18. Values of b, $\overrightarrow { \mathrm { N } }$ and $\overrightarrow { \mathrm { M } }$ are updated & at the same time fitness value of Canis Rufus Floridanus is calculated
  19. "α", "β" and "γ"  values are revised; k=k+1;
  20. End while
  21. Value of "α" as the optimal characteristic division has been scrutinized again;
  22. End
4. Simulation results

The efficiency of the proposed Improved Canis Rufus Floridanus (ICRF) optimization algorithm is demonstrated by testing it on standard IEEE-30 bus system. The IEEE-30 bus system has 6 generator buses, 24 load buses and 41 transmission lines of which four branches are (6-9), (6-10), (4-12) and (28-27) - are with the tap setting transformers. The lower voltage magnitude limits at all buses are 0.95 p.u. and the upper limits are 1.1 for all the PV buses and 1.05 p.u. for all the PQ buses and the reference bus. The simulation results have been presented in Tables 1, 2, 3 &4. The optimal values of the control variables along with the minimum loss obtained are given in Table 1. Corresponding to this control variable setting, it was found that there are no limit violations in any of the state variables.

Table 1. Results of ICRF–ORPD optimal control variables

Control variables

Variable setting

V1

V2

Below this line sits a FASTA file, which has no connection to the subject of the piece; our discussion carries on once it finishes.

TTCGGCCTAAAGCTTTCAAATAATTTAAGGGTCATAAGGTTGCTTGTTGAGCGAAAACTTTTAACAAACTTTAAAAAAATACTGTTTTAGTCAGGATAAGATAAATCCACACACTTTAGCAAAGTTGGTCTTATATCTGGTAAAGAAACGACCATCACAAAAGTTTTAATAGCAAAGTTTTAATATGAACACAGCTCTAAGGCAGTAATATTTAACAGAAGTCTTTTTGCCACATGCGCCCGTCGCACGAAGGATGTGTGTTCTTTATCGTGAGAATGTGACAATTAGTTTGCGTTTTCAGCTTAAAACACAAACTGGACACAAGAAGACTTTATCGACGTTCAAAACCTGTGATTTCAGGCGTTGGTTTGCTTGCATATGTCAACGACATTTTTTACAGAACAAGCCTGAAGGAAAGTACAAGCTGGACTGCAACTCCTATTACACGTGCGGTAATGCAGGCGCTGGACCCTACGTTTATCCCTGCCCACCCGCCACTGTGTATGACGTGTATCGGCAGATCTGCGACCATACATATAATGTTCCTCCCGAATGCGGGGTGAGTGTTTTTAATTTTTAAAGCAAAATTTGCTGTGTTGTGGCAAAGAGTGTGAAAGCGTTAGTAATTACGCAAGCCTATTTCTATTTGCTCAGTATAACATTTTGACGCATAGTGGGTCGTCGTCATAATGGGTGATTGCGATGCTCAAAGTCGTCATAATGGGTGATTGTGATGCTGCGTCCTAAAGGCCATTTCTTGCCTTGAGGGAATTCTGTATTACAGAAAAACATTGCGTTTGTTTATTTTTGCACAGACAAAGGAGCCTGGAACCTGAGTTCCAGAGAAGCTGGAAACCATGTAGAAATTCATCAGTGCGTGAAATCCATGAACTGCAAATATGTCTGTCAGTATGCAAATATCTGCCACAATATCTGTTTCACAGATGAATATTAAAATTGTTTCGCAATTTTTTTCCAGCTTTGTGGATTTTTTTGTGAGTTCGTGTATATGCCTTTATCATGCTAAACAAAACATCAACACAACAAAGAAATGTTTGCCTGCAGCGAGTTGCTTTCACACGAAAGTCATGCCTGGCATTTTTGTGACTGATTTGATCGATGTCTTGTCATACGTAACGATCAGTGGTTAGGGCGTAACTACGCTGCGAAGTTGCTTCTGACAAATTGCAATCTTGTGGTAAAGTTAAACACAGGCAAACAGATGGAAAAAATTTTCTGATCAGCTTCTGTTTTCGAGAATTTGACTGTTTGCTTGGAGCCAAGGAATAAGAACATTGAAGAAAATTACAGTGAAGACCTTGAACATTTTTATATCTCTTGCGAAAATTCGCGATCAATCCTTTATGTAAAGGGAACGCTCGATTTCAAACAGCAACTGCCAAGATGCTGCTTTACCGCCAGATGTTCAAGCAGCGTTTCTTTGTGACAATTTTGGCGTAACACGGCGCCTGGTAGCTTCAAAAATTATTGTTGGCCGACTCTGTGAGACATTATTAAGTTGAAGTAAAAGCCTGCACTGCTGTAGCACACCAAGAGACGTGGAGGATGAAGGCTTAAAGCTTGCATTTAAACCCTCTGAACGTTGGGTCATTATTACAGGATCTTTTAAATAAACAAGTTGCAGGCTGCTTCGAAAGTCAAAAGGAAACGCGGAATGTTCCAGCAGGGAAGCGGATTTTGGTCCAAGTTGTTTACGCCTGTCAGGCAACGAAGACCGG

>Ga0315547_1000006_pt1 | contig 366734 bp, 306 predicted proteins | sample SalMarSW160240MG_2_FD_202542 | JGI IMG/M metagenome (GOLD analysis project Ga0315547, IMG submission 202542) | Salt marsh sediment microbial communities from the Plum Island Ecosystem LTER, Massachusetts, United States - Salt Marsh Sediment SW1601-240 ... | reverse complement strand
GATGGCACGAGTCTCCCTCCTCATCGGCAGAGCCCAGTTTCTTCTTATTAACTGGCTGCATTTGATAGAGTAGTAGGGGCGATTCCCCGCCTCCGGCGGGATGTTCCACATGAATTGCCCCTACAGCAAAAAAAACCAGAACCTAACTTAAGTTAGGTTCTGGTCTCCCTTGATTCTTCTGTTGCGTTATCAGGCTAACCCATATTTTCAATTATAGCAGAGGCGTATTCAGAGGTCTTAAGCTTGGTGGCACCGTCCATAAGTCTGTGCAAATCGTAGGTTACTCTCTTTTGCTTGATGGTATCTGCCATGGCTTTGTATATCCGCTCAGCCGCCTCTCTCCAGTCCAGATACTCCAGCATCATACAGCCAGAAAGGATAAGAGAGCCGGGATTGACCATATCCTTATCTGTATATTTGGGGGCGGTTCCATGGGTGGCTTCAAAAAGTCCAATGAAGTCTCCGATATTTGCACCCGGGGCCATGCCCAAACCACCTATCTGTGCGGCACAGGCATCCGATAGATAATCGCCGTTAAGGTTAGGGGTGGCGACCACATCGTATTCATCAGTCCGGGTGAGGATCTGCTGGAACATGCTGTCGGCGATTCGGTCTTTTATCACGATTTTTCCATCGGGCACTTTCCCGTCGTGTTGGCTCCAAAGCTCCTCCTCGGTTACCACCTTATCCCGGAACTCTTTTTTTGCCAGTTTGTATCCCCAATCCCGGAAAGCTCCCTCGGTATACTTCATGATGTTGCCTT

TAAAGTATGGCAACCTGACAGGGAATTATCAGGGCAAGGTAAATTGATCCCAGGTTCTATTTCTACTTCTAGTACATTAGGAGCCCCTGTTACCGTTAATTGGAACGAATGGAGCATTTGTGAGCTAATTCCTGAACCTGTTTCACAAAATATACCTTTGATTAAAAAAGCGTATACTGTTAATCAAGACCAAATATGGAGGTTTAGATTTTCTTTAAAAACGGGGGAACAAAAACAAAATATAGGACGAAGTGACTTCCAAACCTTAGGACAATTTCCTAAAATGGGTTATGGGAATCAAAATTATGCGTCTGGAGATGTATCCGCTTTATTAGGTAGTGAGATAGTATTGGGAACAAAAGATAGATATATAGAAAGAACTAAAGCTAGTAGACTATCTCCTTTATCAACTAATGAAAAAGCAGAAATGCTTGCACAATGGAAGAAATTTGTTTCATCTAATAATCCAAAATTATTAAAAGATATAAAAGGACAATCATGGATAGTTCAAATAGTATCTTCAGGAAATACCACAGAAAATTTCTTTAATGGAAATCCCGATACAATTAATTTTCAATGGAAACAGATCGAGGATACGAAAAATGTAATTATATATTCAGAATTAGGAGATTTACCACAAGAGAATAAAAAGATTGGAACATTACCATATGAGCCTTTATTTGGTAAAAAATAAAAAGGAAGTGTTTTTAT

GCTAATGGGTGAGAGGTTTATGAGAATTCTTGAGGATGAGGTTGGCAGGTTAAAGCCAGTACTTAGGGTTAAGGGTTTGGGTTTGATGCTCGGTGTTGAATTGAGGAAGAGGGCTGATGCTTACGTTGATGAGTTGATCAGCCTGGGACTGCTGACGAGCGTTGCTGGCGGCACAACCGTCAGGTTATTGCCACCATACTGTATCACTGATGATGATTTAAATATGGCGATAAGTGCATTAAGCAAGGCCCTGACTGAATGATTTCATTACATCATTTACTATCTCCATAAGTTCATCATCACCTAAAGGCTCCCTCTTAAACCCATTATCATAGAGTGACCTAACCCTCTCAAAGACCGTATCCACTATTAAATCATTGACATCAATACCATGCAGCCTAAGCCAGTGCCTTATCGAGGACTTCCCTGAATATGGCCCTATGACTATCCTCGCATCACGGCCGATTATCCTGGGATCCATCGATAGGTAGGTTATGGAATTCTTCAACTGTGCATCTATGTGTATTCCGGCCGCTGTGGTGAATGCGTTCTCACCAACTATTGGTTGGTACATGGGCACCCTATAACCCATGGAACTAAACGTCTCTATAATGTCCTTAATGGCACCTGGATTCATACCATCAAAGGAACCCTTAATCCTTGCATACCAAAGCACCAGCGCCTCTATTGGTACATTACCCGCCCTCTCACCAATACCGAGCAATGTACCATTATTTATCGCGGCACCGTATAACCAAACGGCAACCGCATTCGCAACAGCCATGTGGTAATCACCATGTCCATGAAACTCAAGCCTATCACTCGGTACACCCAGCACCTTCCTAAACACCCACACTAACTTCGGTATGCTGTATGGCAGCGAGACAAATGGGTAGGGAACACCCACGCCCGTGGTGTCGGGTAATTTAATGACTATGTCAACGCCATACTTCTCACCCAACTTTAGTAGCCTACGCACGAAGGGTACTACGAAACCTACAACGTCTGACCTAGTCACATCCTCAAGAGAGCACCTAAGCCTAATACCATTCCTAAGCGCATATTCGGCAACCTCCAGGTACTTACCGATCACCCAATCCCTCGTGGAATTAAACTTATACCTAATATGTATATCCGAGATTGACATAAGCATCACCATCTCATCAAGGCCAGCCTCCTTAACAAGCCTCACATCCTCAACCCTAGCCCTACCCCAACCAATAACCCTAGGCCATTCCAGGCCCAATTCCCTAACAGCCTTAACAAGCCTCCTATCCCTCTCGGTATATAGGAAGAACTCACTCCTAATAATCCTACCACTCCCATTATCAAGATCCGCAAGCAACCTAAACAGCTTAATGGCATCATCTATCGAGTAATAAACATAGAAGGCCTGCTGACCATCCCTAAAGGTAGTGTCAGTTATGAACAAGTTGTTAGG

V5

V8

V11

V13

T11

T12

T15

T36

Qc10

Qc12

Qc15

Qc17

Qc20

Qc23

Qc24

Qc29

Real power loss

SVSM

1.03100

1.03200

1.03900

1.03100

1.00000

1.03000

1.0000

1.0000

1.0000

1.0100

3

2

2

0

3

2

3

2

4.2406

0.2462

Optimal Reactive Power Dispatch (ORPD) problem together with voltage stability constraint problem was handled in this case as a multi-objective optimization problem where both power loss and maximum voltage stability margin of the system were optimized simultaneously.

Table 2 indicates the optimal values of these control variables. Also it is found that there are no limit violations of the state variables. It indicates that voltage stability index has increased from 0.2462 to 0.2485, which is an improvement in the system voltage stability.

To determine the voltage security of the system, contingency analysis was conducted using the control variable setting obtained in case 1 and case 2. The Eigen values equivalents to the four critical contingencies are given in Table 3. From this result it is observed that the Eigen value has been improved considerably for all contingencies in the second case.

Table 2. Results of ICRF-Voltage stability control reactive power dispatch (VSCRPD) optimal control variables

Control Variables

Variable Setting

V1

V2

V5

V8

V11

V13

T11

T12

T15

T36

Qc10

Qc12

Qc15

Qc17

Qc20

Qc23

Qc24

Qc29

Real power loss

SVSM

1.04500

1.04100

1.04000

1.02900

1.00000

1.03000

0.09000

0.09000

0.09000

0.09000

2

2

2

3

0

2

2

3

4.9886

0.2485

Table 3. Voltage stability under contingency state

Sl.No

Contingency

ORPD Setting

VSCRPD Setting

1

28-27

0.1419

0.1434

2

4-12

0.1642

0.1650

3

1-3

0.1761

0.1772

4

2-4

0.2022

0.2043

Table 4. Limit violation checking of state variables